Left hemisphere lateralization for language in right-handers is controlled in part by familial sinistrality, manual preference strength, and head size
Journal of Neuroscience. 2010-10-06; 30(40): 13314-13318
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1. J Neurosci. 2010 Oct 6;30(40):13314-8. doi: 10.1523/JNEUROSCI.2593-10.2010.
Left hemisphere lateralization for language in right-handers is controlled in
part by familial sinistrality, manual preference strength, and head size.
Tzourio-Mazoyer N(1), Petit L, Razafimandimby A, Crivello F, Zago L, Jobard G,
Joliot M, Mellet E, Mazoyer B.
(1)Groupe d’Imagerie Neurofonctionnelle, Unité Mixte de Recherche 6232, Centre
National de la Recherche Scientifique France, Commissariat à l’Energie Atomique,
We investigated the effects of familial sinistrality (FS+; presence of
left-handedness in one’s close relatives), manual preference strength (MPS), and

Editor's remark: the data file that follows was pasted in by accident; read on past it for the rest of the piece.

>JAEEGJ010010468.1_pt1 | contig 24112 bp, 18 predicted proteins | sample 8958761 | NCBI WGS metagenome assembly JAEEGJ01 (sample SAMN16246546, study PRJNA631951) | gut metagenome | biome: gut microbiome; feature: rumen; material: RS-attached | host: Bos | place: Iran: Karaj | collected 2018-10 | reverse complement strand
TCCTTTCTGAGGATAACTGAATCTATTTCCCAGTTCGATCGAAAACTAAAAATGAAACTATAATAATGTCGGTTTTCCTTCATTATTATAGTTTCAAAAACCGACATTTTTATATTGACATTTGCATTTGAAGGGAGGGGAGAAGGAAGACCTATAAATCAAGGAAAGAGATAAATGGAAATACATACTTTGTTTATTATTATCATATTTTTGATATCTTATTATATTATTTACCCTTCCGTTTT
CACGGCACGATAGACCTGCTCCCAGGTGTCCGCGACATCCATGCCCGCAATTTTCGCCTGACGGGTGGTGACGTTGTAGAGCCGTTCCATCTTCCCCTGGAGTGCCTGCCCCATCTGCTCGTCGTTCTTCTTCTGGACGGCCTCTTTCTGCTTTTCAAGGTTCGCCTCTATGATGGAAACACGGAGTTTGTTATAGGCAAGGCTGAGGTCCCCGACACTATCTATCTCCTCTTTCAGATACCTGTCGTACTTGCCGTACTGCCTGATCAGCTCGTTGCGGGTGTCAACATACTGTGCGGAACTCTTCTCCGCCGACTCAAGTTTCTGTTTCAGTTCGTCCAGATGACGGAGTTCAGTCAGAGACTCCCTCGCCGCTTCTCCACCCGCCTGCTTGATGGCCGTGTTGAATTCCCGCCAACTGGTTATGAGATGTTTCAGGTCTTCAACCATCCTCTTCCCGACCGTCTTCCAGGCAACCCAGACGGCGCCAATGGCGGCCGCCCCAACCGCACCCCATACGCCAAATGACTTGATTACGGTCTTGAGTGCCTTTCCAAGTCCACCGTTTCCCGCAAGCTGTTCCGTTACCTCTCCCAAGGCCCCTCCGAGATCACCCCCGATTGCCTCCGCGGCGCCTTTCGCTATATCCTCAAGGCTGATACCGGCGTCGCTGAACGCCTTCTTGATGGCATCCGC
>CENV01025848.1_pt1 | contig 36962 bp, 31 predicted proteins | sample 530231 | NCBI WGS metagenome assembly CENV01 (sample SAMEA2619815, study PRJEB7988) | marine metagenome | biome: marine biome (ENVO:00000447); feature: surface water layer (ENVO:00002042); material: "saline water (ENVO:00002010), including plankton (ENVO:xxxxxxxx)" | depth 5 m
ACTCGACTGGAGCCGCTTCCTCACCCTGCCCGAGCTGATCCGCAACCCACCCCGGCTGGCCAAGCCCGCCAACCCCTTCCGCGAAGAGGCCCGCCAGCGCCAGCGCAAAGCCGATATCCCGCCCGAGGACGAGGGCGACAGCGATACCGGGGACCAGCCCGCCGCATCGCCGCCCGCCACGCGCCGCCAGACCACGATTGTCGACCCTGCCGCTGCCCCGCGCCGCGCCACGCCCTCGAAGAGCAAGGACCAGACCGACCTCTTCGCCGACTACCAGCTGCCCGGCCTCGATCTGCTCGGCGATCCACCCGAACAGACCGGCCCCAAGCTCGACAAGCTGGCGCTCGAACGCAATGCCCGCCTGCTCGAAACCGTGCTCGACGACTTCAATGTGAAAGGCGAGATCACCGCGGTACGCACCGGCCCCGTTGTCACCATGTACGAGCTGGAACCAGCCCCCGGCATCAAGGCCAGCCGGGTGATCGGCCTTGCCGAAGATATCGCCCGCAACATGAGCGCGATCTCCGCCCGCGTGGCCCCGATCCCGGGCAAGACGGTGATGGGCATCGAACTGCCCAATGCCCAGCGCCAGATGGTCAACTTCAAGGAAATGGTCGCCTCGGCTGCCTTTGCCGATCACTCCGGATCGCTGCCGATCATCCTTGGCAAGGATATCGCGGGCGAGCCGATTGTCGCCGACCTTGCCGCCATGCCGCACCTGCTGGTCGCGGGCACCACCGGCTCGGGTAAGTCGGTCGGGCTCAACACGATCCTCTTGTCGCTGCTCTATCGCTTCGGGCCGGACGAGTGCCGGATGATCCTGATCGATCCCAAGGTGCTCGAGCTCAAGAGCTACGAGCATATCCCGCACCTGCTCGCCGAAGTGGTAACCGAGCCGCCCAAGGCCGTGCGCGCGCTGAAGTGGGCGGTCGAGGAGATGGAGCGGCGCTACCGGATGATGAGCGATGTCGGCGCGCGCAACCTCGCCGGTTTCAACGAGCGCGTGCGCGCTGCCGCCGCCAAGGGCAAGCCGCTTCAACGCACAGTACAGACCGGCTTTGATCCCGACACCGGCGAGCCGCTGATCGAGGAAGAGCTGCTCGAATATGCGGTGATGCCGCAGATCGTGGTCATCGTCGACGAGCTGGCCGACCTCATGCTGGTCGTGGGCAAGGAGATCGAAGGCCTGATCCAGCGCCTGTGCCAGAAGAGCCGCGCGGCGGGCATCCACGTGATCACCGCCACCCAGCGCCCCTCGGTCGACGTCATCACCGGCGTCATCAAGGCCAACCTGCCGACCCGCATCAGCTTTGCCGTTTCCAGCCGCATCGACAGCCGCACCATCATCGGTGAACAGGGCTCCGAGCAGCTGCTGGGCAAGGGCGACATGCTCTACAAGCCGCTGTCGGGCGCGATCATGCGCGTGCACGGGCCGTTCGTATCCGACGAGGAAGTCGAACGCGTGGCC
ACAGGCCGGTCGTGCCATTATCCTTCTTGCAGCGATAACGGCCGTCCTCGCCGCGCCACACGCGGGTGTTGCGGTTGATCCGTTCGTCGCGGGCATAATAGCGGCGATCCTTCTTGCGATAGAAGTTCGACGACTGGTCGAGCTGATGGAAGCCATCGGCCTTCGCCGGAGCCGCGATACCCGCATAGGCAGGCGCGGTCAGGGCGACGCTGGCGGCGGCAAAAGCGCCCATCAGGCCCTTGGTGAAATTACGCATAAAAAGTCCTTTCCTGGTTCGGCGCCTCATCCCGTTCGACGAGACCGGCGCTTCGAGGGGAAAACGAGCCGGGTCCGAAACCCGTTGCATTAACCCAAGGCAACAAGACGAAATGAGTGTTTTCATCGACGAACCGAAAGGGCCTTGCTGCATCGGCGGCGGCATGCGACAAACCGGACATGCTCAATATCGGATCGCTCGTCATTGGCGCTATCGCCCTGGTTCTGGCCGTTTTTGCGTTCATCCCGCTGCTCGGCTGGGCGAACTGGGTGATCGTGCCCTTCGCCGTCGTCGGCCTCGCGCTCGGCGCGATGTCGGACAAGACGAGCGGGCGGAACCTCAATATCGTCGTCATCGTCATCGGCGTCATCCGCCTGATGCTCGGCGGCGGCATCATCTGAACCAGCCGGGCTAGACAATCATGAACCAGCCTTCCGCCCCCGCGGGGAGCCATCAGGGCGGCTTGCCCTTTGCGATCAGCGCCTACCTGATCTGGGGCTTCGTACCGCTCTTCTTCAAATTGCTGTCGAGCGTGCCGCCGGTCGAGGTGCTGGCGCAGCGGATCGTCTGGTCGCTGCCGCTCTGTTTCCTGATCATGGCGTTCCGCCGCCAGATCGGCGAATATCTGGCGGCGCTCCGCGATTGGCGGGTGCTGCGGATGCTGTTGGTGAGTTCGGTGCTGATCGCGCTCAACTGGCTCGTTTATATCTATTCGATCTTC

head size on the hemispheric lateralization of language in right-handers.
Functional magnetic resonance imaging was used to map 49 individuals while
listening to a story in their mother tongue. We found that individuals who had
both the FS+ trait and weak MPS had no left hemisphere dominance for this
lexicosyntactic task, whereas others showed a leftward functional asymmetry. In
addition, the smaller the brain size, the smaller the leftward asymmetry for
language, independent of FS and MPS. None of these effects were observed when the
same subjects performed a spatial attention task that elicited right hemispheric
functional asymmetry. These results demonstrate that the left hemisphere
dominance for language in right-handers is a variable controlled, in part, by a
number of specific factors, including FS, MPS, and head size.
PMID: 20926657 [Indexed for MEDLINE]